Asking Questions to Improve Preschool Learning
Gone are the days of learning through repetition and dictation. We no longer ask our students, even preschoolers, to repeat basic concepts, but instead foster a love of learning and exploration through planned questions and follow up. Learning how to ask these questions will turn your preschooler into a smart, learner and set them up for a lifetime of learning success.
General Strategies for Asking Questions
Question led learning is simple. You ask the questions for your child and help them explore to find the answer. As you start implementing these concepts, it will become easier and more fluid. Below are some basic guidelines for the questions you ask.
1. When planning questions, keep in mind your goals: When you are using questions to help foster learning, start with an end goal. Are you asking your child to explore the concept of hot/cold, writing, or basic addition? Keep in mind that your goal can change as the exploration happens, but try to keep a basic goal in mind. The questions you ask should help them practice these skills, as well as communicate the facts, ideas, and ways of thinking that are important to their learning.
2. Aim for direct, specific questions: Instead of beginning with a single question that is multilayered, use a sequence of questions to build up the concept. One example would be for the concept of addition: Lay out multiple colored beads on the table. Start by asking how many of a certain color is in front of them. Once they have had a chance to count, add in with "How many of red and blue beads are in front of you?" This allows for the concept of addition to be introduced in a calm, effective manner.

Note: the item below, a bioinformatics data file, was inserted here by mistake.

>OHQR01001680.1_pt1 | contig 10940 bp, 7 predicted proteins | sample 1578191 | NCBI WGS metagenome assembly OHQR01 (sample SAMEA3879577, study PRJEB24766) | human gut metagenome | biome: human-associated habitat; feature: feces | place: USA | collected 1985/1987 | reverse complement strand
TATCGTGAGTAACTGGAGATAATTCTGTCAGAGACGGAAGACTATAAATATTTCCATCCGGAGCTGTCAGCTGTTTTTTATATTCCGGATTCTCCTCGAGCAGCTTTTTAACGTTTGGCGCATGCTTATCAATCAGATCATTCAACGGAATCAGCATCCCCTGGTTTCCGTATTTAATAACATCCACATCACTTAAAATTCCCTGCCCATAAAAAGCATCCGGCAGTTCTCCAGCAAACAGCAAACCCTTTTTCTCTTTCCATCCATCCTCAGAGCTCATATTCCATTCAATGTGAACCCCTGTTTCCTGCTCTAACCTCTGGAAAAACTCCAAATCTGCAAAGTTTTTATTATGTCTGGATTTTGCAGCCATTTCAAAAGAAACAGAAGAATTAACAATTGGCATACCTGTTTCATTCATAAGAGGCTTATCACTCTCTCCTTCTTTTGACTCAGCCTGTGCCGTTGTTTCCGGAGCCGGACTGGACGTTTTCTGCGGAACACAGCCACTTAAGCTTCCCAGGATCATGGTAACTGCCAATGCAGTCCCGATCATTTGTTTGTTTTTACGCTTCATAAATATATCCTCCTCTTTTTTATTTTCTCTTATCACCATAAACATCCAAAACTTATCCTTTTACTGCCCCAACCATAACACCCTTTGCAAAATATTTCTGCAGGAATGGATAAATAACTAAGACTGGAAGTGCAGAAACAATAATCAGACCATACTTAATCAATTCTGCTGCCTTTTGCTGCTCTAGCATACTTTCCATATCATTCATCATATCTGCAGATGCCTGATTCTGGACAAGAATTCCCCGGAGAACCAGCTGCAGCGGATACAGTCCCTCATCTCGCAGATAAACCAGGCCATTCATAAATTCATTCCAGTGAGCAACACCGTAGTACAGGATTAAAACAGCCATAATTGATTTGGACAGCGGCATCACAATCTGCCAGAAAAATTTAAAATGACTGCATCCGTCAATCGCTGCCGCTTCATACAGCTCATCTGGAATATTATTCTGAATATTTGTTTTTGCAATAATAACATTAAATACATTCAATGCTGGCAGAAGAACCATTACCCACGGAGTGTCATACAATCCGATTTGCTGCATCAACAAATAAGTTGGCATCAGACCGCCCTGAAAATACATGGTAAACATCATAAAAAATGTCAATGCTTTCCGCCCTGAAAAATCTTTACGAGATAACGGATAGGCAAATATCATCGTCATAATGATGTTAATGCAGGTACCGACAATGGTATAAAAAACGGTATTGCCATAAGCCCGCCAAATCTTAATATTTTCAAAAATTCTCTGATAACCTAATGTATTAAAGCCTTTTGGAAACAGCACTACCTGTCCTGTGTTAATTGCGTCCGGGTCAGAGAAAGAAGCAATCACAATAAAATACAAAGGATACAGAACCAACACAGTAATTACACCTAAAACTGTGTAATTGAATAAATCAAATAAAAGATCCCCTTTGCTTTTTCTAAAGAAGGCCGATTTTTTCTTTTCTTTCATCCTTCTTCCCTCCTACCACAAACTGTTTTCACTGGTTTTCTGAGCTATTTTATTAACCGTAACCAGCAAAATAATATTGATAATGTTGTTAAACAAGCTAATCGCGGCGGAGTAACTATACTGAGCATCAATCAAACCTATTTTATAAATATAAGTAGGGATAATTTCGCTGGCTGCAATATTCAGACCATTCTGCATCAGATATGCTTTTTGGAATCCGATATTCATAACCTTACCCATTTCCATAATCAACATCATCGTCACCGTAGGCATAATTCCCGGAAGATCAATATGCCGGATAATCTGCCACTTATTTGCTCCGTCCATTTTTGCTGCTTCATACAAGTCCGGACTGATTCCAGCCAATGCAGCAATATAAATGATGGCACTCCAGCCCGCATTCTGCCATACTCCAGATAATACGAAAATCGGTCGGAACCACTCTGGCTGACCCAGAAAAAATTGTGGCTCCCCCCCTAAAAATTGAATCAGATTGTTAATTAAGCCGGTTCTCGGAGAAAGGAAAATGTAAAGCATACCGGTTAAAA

3. Ask one question at a time: Make sure you are not overwhelming your child with multiple questions at at time. Encourage your child to follow the same direction, finding an answer to one question before researching the next one. This will allow for focused learning, instead of half answered questions.
4. Ask various types of questions: Looking at your goal, make sure you are asking various types of questions, including open ended, focused, closed, and more. This will allow your child to look at the problem from various angles and provide for a full understanding of the concept.
Example for Your Preschooler
Here is a set up example of how an example of question led learning may go for a concept of Hot and Cold:
Adult: How do you tell the difference between hot and cold?
Child: You can touch it! It feels hot and cold.
Adult: What about the air? Can you tell if it is hot or cold? Can you touch it?
Child: You feel it on your skin.
Adult: Are you touching it? Can you tell hot and cold with other senses?
Child: You can taste and touch it.
Adult: What are your other senses? What do they do?
Child: Smell, sight, hearing. You can do lots with them.
Adult: Be more specific?
Do you see how the conversation went from hot vs. cold, to senses? By starting with an open ended conversation but ended up building the connection between the concepts. This not only taught the children about these concepts but connections to build upon. You can also build this with a tactile project, such as guessing which items will be hot/ cold and then touching them. The possibilities are endless!
What Does this Do for Your Child?
Allowing your child to explore through guided learning will give them a strong concept of what they are learning. By focusing on a growth mindset, instead of rote learning, will allow your child to continue their education throughout their life. It will build a strong, focused learner, allowing them to establish a love of learning that will follow them through their educational career.